We undertook data extraction on two levels. The first level concerned extraction from included systematic reviews and meta-analyses. The second level included the extraction of data from the primary studies within the included systematic reviews and meta-analyses.
For first level extraction, we extracted PubMed ID, lead author’s name, publication year, study population, average age of population, number of studies included, organ of incidental findings, imaging modality, number of imaging studies, number of incidental findings, number of incidental findings with definitive diagnosis, eg, proportion of incidental findings that were ultimately diagnosed as a malignancy (separately for each type of definitive diagnosis). When we found more than one systematic review or meta-analysis quantifying incidentalomas for the same imaging modality and organ, we included the largest and most recent meta-analysis, consistent with previous umbrella reviews.1819 If the most recent meta-analysis was not the largest, we explored this discrepancy and compared the included primary studies of both reviews, identifying the primary studies missing from the most recent systematic review. We then extracted and included the data from these primary studies missing from the most recent systematic review, to be inclusive.
For the second level extraction, we extracted from the primary studies within included systematic reviews: lead author’s name, study design, organ of incidentaloma, imaging modality, number of patients undergoing imaging studies, number of patients with identified incidentalomas, number of incidentalomas with definitive diagnosis (separately for each type of definitive diagnosis). One author (JWOS) extracted data, which was checked by a second author (SG).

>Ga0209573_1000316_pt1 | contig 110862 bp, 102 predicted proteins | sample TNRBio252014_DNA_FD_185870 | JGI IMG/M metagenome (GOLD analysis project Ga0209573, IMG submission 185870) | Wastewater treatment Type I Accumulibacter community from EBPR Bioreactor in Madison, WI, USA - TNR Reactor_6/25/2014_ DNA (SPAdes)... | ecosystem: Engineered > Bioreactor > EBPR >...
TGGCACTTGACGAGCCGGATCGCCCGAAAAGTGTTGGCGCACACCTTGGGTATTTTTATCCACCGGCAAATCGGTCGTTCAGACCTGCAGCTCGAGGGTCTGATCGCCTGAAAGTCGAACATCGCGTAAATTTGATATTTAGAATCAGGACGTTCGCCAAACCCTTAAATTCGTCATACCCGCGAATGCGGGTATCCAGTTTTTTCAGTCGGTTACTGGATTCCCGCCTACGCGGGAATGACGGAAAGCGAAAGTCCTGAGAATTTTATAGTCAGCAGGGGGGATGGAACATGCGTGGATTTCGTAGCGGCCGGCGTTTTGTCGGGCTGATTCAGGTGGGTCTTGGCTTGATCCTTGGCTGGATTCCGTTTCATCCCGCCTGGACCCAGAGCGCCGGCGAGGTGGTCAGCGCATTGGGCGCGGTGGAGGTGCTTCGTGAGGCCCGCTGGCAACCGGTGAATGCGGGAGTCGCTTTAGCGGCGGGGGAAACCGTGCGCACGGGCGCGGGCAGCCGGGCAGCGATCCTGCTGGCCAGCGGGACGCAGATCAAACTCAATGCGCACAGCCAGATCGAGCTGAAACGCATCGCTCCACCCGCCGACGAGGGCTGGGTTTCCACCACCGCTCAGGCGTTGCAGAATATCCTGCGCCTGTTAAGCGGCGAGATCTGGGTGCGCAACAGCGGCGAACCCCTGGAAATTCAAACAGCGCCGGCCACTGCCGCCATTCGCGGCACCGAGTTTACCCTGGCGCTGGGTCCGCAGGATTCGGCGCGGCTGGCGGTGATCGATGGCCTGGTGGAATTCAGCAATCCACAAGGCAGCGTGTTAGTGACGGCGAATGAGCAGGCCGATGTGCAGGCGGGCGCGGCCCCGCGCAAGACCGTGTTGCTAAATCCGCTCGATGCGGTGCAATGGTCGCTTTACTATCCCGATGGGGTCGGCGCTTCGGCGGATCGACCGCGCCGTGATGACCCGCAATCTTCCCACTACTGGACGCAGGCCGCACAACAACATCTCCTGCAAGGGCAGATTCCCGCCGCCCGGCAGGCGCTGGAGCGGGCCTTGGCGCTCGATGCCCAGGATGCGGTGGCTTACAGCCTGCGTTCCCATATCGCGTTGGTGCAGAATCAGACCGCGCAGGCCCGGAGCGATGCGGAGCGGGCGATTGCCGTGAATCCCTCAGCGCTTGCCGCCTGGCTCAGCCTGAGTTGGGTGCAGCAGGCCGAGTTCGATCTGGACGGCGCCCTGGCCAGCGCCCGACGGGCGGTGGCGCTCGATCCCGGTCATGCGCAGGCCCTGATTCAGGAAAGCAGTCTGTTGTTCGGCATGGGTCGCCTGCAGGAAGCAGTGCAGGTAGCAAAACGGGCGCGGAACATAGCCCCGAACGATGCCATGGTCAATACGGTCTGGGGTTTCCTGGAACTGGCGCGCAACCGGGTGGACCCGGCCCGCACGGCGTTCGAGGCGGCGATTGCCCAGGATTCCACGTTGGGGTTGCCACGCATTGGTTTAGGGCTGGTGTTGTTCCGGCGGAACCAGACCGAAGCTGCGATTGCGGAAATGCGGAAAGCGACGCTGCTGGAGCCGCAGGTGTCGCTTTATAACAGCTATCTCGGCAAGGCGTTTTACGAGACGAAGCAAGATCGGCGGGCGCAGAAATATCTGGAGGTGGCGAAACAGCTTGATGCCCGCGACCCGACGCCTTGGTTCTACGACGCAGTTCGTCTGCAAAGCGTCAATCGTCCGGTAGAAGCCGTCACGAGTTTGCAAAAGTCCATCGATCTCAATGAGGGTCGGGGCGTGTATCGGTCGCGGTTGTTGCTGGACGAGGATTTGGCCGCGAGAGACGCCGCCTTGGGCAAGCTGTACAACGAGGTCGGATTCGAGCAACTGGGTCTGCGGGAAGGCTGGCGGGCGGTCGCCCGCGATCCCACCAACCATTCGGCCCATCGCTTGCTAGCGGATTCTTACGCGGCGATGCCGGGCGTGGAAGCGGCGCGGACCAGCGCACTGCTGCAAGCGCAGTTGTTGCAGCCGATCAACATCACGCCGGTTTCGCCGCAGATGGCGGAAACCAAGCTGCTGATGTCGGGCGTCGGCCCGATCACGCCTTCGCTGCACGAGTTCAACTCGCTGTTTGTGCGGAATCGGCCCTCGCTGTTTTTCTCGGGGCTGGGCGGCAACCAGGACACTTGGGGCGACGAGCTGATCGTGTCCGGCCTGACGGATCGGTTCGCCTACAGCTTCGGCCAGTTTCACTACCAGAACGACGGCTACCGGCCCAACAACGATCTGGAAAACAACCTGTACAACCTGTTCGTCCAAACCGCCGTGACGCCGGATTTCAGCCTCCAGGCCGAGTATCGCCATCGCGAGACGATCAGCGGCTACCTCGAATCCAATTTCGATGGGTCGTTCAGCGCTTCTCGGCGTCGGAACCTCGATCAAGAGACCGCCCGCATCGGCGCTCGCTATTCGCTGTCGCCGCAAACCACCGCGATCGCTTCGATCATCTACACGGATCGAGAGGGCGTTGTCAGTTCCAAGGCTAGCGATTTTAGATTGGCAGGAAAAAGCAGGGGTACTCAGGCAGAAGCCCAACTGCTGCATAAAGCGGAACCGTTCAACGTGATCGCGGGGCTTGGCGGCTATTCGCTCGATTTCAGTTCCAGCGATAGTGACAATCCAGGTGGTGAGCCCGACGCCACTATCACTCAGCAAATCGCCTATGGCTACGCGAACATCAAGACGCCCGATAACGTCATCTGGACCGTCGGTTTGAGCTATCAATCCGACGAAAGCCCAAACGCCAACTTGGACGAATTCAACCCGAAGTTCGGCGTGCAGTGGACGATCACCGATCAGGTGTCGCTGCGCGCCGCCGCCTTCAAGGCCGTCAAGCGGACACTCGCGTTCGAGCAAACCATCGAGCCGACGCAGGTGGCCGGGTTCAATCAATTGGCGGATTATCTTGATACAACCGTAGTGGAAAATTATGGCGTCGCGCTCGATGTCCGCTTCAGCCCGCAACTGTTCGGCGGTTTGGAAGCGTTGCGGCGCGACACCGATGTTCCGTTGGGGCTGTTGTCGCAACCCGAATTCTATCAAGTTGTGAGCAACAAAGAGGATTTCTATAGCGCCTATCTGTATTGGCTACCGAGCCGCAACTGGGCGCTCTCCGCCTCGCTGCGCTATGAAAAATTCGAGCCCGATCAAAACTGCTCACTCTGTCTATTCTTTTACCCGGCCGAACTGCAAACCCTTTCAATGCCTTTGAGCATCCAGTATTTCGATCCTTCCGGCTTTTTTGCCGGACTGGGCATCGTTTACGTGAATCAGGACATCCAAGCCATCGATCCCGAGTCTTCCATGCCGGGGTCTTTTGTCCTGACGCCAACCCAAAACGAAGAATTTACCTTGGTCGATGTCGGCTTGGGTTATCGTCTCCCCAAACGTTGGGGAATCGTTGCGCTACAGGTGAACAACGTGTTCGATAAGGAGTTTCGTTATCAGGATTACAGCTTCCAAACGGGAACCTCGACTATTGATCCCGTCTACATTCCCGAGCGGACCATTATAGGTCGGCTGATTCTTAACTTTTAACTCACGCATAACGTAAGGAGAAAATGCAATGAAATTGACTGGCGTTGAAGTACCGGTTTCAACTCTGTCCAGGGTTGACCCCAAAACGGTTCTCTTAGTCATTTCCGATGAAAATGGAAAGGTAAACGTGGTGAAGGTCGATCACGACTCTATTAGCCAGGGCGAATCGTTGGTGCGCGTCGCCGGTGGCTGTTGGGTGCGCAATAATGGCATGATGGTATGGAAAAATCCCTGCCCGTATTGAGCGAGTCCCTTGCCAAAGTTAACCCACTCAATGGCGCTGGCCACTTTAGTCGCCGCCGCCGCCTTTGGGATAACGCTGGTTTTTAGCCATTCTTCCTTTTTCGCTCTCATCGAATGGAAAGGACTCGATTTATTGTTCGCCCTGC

We conducted separate meta-analyses for the percentage of patients undergoing imaging with at least one incidentaloma (prevalence), and the percentage of incidentalomas that were malignant (outcome). We grouped and meta-analysed data by imaging modality and body organ for prevalence of incidentalomas (eg, prevalence of incidentalomas from magnetic resonance imaging (MRI) of the spine). For these analyses, the numerator was the number of patients who had at least one incidentaloma and the denominator was the total number of patients who underwent imaging studies. Thus, we only counted one incidentaloma per patient, which was consistent with most of the primary research. For meta-analyses concerning the rate of malignancy from incidentalomas, we meta-analysed data for each organ and thus the numerator was the number of incidentalomas with a diagnosis of malignancy and the denominator was the total number of incidentalomas. Studies of patients with a history of malignancy were not included in the primary analyses, as incidentalomas in these patients could often represent metastasis, but these studies were included in the sensitivity analysis (see Sensitivity analyses below).
Given the substantial variation in methods used by the included systematic reviews to summarise results, we conducted our own meta-analyses of incidentaloma prevalence and malignancy rate. All meta-analyses used a random effects model20 with corresponding 95% confidence intervals. Given that our included data are percentages, we performed double arcsine transformation to stabilise the variance,21 using the inverse variance method.22 For each meta-analysis, along with summary estimates, we estimated several metrics including: heterogeneity with the I2 metric (considered large for values >50% and very large for values of >75%)23 and predictive intervals (to predict the range of prevalence that would be expected in a new study/new population).2425 We also estimated the between-study variance (τ2).